Reporting Services troubleshooting: Speed CSV imports into Excel

Reporting Services exports CSV files in a format not easily recognized by Excel, slowing the import process. Contributor Serdar Yegulalp explains how to fix this problem.

The following is the first tip in a series on how to troubleshoot common SQL Server 2005 Reporting Services dilemmas.

SQL Server Reporting Services 2005 can export to a variety of formats including PDF and the ubiquitously-used, comma-separated value (CSV). If you're exporting to Excel a great deal and need a good format for speed – and don't need pretty formatting – CSV is usually the best way to go.

But there's one small problem: Reporting Services exports CSV files as Unicode by default, not ASCII. This creates problems for Excel because Excel's CSV import module has difficulty automatically recognizing CSV files written in Unicode. If you attempt to import into Excel, the import process can take an agonizingly long time, and it will only get exponentially worse for bigger files. This may manifest to the end user as what seems to be a sluggish download process, when in fact the problem is Excel's file conversion.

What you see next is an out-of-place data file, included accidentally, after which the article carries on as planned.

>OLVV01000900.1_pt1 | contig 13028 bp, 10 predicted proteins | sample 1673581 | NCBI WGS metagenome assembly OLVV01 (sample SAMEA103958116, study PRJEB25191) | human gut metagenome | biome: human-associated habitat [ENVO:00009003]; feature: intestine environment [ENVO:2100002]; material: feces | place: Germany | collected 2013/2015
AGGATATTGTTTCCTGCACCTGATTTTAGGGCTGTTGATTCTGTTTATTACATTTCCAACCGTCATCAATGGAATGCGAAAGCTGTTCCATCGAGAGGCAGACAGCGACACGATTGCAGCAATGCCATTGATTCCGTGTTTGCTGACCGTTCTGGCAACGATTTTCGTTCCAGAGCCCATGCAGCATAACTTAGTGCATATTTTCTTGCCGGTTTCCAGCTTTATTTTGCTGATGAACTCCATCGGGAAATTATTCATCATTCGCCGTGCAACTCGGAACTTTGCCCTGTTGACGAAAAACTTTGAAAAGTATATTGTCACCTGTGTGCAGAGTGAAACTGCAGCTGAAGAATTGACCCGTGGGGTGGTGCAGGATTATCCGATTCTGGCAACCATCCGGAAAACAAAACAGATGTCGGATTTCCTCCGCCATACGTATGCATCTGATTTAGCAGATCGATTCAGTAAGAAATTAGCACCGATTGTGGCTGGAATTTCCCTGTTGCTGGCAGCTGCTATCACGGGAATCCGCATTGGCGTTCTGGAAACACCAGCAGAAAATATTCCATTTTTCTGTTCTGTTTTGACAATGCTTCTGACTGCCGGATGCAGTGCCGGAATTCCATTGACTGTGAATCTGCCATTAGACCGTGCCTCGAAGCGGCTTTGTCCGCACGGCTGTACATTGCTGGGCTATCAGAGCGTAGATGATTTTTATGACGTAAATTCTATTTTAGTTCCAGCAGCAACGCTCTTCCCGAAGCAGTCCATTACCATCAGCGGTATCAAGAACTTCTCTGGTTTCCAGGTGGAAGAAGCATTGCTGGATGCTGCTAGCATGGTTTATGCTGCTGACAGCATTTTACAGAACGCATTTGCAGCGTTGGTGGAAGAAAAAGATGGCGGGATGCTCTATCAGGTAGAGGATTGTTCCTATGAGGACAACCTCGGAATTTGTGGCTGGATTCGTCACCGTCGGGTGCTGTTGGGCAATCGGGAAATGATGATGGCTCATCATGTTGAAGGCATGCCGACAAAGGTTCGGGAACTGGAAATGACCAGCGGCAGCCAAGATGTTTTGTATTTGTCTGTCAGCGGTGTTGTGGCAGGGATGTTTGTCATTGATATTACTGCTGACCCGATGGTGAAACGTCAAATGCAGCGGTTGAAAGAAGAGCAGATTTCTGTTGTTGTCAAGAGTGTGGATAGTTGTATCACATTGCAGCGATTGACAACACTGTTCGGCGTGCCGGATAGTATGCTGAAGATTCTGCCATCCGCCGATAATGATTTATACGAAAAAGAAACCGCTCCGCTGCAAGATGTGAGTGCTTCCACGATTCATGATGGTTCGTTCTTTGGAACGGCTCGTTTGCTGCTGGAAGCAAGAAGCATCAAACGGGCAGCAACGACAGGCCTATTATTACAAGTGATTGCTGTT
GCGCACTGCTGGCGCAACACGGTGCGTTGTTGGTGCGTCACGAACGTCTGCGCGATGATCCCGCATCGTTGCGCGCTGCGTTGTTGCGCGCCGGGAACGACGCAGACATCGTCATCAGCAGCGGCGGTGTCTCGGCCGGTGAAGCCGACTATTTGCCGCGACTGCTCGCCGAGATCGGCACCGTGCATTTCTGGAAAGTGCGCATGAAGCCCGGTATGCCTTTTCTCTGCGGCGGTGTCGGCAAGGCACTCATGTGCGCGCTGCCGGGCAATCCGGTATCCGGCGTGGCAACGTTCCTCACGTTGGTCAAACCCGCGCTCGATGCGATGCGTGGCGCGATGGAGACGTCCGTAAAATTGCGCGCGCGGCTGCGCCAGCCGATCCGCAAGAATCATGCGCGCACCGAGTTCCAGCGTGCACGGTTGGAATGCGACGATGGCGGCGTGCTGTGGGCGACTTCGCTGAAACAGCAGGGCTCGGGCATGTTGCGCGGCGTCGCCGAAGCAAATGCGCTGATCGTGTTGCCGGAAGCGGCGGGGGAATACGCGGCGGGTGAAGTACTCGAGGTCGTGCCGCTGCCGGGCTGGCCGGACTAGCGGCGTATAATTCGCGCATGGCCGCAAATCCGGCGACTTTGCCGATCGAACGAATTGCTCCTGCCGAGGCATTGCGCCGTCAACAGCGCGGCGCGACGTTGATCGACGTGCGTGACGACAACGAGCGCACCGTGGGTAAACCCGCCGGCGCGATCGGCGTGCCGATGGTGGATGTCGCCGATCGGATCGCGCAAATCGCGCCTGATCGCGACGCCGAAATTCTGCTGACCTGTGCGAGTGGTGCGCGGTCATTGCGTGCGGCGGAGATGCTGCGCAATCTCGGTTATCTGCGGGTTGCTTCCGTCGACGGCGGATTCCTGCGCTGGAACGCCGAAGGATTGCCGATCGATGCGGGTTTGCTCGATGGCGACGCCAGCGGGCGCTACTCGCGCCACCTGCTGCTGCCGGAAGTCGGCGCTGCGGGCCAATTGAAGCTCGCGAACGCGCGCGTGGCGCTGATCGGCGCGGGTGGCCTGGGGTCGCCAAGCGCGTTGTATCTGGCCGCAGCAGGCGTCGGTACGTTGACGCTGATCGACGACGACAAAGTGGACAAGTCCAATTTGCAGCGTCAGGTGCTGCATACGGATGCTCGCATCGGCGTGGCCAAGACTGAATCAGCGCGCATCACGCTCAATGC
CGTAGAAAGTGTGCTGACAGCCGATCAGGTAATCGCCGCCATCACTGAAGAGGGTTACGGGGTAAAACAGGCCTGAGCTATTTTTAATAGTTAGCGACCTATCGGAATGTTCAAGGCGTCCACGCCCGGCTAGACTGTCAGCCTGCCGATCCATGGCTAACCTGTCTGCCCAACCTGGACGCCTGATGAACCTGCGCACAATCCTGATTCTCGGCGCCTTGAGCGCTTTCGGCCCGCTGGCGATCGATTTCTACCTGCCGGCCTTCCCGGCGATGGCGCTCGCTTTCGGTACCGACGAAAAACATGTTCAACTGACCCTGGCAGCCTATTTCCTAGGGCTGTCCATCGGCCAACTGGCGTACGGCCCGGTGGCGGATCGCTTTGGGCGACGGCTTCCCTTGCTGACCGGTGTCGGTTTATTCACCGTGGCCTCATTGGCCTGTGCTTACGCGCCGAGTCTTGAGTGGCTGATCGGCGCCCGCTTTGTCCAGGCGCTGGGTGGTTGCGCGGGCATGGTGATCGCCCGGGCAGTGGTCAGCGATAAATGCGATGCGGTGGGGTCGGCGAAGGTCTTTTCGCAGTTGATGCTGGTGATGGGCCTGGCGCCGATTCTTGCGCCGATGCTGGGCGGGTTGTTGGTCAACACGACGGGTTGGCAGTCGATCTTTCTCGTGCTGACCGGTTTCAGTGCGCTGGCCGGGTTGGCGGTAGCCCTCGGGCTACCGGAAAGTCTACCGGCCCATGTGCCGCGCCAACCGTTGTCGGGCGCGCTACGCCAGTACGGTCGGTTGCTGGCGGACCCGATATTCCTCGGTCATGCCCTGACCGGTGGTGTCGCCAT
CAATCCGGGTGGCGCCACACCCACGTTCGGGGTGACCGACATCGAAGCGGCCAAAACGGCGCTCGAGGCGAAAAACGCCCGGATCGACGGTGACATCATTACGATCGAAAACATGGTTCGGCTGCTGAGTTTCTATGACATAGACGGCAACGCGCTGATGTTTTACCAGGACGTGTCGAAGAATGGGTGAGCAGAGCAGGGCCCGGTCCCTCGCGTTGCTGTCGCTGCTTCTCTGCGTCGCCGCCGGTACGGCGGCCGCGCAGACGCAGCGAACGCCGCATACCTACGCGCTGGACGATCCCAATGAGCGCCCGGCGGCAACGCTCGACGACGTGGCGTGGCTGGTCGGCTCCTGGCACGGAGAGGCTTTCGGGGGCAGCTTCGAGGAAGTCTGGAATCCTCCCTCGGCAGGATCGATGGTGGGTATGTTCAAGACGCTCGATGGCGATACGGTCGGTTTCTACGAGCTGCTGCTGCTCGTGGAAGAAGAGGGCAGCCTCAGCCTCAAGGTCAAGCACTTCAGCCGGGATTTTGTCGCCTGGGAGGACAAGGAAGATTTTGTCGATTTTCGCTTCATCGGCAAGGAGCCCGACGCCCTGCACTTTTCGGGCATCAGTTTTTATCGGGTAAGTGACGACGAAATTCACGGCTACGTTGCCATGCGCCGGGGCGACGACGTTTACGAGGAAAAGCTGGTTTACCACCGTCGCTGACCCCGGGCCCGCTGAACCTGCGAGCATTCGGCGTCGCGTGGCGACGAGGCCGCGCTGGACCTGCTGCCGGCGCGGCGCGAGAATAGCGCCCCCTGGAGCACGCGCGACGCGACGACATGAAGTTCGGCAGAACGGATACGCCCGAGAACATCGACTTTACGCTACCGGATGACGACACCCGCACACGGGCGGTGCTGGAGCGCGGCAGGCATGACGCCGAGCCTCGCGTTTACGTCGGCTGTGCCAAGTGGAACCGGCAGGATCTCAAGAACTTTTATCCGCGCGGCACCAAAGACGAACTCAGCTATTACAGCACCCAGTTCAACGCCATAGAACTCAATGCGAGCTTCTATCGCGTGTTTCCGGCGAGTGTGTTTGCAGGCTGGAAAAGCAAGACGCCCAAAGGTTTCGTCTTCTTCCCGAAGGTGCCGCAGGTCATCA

To get around this dilemma, you can edit Internet Information Server's (IIS) rsreportserver.config file to export to ASCII .CSV by default:

    1. Open the rsreportserver.config file with a text editor and look for this block:

    <Extension Name="CSV" Type="Microsoft.ReportingServices.Rendering.CsvRenderer.CsvReport,Microsoft. ReportingServices.CsvRendering"/>

    2. Comment out that section with <!-- and --> marks.

    3. Directly below that comment section, add the following:

    <Extension Name="CSV"
    Type="Microsoft.ReportingServices.Rendering.CsvRenderer.CsvReport,
    Microsoft.ReportingServices.CsvRendering">
        <Configuration>
         <DeviceInfo>
          <Encoding>ASCII</Encoding>
         </DeviceInfo>
        </Configuration>
       </Extension>
    

4. Run IISRESTART to reload the configuration file.

The reason you'll want to comment out the original block rather than delete it is so that you can revert back to the original settings in the unlikely event the new ones don't work correctly.

About the author: Serdar Yegulalp is editor of the Windows Power Users Newsletter. Check it out for the latest advice and musings on the world of Windows network administrators -- and please share your thoughts as well!


More information from SearchSQLServer.com

  • Chapter: Installing and configuring Reporting Services
  • Article: SQL Server's reporting tool goes across the board
  • Ask the Experts: Ask Eric Brown your BI questions


  • This was first published in January 2006
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